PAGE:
This post has been revised.
I understand that this is a difficult issue for many of us to discuss, especially those who are friends and colleagues of Mr. Conley. I knew about Conley’s arrest well before it was published on the cover of Bay Windows, and like Chris from TakeMassAction, I chose to ignore it because I recognized that this could have an unfortunate impact on the political work that he does as a lobbyist due to our sex-phobic society.
Since this issue did make a splash in the media it was, of course, fair game to comment about. And since this is a blog/forum of discussion, everyone is welcome to disagree. In fact I enjoy it when people make me think and re-evaluate my opinions. I do not like hearing that my opinions personally hurt the feelings of members of our community, and I regret when that happens so I encourage everyone to speak up and spark discussion. And as a reminder to the readers of this blog, the team members of queertoday.com do not agree on everything. One person’s blog post does not represent the opinions of the entire group unless otherwise stated.
I think that when I use the word "shame" it may confuse people. When a person remains in the closet about something, it is because they have shame, often due to societal or political pressure. In my own coming out process I used to be afraid to cross my legs in public because I was ashamed of my femininity - which did not conform to society’s norms and expectations. Now that I am confident and out about my femininity I think people respect my courage, whereas in the past I appeared nervous and vulnerable.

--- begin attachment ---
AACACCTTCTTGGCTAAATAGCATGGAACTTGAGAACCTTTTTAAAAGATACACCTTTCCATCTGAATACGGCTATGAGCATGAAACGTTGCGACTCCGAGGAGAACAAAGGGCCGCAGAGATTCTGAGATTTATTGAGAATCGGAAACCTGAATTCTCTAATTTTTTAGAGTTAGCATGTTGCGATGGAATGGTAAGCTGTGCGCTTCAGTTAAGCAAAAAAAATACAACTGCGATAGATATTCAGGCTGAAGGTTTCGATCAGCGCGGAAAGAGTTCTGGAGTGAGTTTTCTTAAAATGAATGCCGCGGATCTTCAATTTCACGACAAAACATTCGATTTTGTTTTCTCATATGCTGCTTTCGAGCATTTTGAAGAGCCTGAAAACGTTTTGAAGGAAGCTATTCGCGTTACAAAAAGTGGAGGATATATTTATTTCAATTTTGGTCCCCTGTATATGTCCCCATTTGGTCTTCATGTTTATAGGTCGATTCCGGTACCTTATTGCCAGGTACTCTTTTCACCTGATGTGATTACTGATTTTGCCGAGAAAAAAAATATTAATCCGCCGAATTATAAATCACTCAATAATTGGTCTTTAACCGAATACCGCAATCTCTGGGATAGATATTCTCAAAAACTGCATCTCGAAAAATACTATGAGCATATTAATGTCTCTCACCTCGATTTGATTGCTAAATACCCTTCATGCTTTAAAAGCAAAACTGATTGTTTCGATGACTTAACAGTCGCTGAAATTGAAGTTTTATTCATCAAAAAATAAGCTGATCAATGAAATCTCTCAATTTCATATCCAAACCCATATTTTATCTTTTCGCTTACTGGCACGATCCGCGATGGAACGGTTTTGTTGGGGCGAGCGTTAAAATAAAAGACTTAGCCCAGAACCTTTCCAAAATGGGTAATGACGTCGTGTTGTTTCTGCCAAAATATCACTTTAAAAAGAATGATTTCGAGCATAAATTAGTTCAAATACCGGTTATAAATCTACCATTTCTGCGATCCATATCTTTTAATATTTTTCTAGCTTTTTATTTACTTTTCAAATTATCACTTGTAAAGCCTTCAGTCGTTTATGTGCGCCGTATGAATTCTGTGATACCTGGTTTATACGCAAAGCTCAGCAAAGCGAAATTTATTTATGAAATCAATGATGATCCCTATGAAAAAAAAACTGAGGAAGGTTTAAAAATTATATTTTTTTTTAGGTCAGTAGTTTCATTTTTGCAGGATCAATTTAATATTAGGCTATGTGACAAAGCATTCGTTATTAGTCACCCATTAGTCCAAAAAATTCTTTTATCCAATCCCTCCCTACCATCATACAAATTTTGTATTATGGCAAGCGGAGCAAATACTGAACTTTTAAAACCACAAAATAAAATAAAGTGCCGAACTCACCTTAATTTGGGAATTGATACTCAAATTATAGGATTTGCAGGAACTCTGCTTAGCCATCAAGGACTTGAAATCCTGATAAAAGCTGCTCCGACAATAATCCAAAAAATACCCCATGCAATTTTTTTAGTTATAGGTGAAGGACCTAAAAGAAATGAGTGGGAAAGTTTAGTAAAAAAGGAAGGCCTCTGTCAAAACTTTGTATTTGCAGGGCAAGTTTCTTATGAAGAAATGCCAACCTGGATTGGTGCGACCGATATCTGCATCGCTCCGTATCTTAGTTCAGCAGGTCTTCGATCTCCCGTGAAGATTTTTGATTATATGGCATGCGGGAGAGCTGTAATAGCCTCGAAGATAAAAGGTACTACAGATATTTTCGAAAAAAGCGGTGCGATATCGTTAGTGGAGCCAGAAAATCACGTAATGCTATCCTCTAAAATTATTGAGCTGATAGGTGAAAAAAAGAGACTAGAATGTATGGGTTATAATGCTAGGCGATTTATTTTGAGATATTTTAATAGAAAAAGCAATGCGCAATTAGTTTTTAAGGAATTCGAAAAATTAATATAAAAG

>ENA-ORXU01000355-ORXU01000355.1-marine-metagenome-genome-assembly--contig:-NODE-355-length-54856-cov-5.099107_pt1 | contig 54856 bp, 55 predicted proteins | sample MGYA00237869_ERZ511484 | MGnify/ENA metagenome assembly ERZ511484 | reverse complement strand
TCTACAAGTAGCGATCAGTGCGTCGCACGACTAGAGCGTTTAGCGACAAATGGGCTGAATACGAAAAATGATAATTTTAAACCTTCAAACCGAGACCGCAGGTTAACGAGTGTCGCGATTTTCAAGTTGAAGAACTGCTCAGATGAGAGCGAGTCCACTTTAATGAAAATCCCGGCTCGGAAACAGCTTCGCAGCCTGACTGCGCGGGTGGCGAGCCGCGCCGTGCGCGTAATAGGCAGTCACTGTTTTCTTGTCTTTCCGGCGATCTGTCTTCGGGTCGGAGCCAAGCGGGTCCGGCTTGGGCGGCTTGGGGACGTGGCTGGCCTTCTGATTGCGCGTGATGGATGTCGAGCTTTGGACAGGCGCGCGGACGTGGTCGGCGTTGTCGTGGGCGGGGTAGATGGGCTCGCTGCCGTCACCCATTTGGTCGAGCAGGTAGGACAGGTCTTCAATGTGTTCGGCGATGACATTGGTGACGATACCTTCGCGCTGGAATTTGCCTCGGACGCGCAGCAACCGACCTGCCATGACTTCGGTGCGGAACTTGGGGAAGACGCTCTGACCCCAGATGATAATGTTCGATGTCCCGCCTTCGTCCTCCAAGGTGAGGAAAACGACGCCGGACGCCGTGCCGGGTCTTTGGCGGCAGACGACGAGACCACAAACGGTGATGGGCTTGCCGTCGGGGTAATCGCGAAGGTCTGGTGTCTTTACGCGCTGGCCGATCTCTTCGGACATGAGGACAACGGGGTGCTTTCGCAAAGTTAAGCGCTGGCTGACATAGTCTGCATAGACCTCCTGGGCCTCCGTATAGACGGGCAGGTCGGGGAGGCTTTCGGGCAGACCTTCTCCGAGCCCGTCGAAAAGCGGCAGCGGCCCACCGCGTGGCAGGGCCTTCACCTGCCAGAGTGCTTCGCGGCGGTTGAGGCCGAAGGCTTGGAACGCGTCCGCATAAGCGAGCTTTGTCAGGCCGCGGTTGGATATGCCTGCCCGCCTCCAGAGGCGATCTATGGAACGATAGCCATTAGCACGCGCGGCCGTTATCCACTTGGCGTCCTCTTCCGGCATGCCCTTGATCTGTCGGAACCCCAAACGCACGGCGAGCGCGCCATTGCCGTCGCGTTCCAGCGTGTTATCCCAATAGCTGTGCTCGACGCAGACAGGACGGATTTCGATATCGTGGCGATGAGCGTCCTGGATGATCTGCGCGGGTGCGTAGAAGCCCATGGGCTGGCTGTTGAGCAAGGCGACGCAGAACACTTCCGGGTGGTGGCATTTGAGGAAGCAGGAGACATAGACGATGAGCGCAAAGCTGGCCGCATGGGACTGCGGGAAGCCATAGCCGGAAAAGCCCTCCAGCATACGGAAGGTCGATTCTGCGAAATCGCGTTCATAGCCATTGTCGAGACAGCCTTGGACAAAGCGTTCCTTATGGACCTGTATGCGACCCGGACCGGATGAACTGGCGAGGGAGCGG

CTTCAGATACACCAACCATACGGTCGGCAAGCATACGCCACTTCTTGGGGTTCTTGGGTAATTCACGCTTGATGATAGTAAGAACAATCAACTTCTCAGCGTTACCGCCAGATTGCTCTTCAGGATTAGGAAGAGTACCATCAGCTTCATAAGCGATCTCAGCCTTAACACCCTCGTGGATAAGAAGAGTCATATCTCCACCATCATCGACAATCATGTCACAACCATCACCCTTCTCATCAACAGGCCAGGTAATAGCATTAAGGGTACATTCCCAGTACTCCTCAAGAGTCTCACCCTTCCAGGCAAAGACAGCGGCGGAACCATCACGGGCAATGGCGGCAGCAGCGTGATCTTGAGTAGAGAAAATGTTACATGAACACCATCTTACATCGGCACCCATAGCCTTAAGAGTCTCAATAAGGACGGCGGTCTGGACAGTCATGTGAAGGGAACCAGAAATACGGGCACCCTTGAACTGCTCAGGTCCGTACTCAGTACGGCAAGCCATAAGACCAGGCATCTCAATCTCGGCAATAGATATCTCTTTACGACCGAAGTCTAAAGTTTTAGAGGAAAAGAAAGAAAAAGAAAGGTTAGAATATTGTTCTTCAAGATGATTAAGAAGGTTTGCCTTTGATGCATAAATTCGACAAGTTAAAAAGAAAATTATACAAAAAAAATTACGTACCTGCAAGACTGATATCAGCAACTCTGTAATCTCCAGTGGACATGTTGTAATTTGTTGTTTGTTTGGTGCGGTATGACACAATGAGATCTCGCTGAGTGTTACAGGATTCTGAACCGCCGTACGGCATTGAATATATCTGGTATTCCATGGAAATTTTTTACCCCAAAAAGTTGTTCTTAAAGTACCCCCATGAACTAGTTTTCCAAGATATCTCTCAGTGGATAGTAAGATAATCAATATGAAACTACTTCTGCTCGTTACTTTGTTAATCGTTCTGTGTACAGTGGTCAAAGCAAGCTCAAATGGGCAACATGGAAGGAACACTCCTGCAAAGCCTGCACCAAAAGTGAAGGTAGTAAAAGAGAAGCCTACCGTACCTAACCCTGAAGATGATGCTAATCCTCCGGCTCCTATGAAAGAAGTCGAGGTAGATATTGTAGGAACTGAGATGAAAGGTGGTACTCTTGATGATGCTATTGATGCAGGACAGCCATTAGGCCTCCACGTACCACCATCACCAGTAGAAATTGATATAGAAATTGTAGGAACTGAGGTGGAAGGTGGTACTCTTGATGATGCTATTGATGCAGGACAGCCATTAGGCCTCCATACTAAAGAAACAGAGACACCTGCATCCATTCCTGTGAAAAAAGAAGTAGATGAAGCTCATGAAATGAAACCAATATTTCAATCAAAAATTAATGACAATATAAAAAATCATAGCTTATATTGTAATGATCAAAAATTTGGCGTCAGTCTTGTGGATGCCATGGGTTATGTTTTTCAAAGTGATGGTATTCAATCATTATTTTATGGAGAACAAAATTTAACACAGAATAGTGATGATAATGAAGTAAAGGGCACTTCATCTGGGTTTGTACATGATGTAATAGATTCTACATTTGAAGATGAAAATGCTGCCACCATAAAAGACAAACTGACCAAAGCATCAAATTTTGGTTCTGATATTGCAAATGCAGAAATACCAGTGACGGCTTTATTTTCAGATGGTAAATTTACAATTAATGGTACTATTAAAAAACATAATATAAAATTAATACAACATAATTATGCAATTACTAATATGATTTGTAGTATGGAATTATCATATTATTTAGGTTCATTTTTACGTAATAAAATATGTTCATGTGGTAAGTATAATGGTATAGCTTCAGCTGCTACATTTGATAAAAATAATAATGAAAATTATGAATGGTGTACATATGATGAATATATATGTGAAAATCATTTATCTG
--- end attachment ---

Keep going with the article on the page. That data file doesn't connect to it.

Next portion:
Sometimes we rely on shame (or silence/closettedness) as a political tool to get what we want. I believe that HRC was late to add Trans people to their mission in part because they were ashamed to admit trans people were members of our community – transgenderdness threatened the integrity of their “we are just like you” messaging.
In the case of Conley’s arrest I believe that when people are quoted discussing his presumed innocence, integrity, and handwork for the LGBT community, it is a good thing. But Conley’s friends and colleagues should say that they will stand by Conley regardless of whether or not he is guilty of breaking this unjust law. We must emphasize that police stings against gay sex environments like craigslist, manhunt, and the fenz are homophobic and a waste of time. We must say that the gay community will not be shamed into silence about the diversity of our sexual practices.
I believe that Hillary Clinton’s intrepid critique of the
Our opposition will always point out our own hypocrisy when members of our community are “caught” being sexually promiscuous online but emphasizing our monogamy (which in this sexually repressed society translates into respectability) in public.
I believe our community will be seen as weak and vulnerable unless we come out strong in support of the many folks who are sexually promiscuous or in non-conventional relationships.
Think back for a moment to the “little black book scandal.” Many members of our community reacted by emphasizing how wrong it was for that material to be handed out to minors. And they blamed the outreach worker for making a terrible mistake. But behind a virtual wall of shame, many people stated that they do believe explicit safer sex information should indeed be distributed to teens. Our opponents noticed our contradictions and used it against us. They will continue to do so until our community is liberated from its own shame.
I will be shocked if any of the local gay rights organizations publicly condemn the police stings against gay men or our sex-phobic culture, but it is my opinion that it would be the most courageous, admirable, and politically advantageous (in the long run) thing to do.